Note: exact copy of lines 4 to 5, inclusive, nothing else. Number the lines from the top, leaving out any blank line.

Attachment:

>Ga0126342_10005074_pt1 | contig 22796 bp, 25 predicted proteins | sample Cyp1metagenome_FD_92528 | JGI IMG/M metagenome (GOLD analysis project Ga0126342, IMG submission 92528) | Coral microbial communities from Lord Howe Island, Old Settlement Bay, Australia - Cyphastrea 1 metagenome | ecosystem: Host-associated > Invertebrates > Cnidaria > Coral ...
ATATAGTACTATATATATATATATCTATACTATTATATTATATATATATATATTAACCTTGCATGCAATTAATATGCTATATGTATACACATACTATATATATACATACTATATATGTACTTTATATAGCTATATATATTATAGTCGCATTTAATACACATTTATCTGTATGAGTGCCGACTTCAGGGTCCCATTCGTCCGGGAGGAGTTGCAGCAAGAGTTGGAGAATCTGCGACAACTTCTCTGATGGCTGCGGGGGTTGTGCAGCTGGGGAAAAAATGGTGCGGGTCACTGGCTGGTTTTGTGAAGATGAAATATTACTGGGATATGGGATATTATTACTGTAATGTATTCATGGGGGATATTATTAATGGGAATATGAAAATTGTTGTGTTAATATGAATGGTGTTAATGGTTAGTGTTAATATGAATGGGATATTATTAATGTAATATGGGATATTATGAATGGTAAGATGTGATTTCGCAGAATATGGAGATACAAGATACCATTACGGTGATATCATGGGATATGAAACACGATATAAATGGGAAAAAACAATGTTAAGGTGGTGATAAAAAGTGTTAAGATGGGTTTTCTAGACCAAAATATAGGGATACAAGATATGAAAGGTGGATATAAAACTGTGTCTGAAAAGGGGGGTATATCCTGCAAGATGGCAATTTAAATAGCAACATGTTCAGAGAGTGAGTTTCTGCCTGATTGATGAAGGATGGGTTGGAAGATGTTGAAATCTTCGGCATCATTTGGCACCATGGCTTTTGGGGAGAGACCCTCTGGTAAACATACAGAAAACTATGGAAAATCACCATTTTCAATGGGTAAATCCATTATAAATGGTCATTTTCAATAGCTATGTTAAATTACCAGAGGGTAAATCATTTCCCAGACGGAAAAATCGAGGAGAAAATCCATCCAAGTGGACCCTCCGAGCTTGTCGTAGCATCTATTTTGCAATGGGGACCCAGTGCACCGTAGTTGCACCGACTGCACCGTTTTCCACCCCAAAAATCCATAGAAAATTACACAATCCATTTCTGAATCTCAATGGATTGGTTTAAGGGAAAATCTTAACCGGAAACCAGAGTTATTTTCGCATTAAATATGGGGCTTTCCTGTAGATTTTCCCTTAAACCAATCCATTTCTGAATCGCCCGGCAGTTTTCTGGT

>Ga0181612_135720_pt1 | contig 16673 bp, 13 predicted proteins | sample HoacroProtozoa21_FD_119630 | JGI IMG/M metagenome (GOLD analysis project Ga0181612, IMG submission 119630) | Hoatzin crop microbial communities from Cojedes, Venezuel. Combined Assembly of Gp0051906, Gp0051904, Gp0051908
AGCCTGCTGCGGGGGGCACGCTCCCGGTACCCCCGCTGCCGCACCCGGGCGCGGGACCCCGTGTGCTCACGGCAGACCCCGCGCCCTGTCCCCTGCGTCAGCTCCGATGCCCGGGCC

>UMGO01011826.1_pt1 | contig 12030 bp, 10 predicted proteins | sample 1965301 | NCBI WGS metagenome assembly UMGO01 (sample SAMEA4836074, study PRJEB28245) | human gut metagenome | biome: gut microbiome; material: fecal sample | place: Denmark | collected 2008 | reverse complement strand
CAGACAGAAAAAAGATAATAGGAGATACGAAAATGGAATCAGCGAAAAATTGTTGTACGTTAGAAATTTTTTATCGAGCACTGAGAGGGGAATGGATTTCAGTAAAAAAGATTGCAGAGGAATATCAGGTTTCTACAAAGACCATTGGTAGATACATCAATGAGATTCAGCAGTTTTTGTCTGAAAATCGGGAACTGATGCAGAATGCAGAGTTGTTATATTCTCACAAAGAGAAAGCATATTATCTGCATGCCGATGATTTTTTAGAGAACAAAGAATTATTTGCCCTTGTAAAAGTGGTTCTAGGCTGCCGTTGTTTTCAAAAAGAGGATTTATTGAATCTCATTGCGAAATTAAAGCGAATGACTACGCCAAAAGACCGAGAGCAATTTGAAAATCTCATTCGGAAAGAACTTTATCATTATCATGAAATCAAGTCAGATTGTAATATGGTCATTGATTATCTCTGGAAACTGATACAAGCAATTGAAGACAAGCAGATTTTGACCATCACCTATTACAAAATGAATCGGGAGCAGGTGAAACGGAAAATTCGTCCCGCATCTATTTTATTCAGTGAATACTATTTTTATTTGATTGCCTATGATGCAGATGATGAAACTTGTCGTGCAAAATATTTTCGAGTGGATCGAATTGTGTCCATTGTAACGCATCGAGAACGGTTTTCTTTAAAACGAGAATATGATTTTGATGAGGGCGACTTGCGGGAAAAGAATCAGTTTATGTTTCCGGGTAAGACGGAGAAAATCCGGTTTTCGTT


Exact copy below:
AGCCTGCTGCGGGGGGCACGCTCCCGGTACCCCCGCTGCCGCACCCGGGCGCGGGACCCCGTGTGCTCACGGCAGACCCCGCGCCCTGTCCCCTGCGTCAGCTCCGATGCCCGGGCC

>UMGO01011826.1_pt1 | contig 12030 bp, 10 predicted proteins | sample 1965301 | NCBI WGS metagenome assembly UMGO01 (sample SAMEA4836074, study PRJEB28245) | human gut metagenome | biome: gut microbiome; material: fecal sample | place: Denmark | collected 2008 | reverse complement strand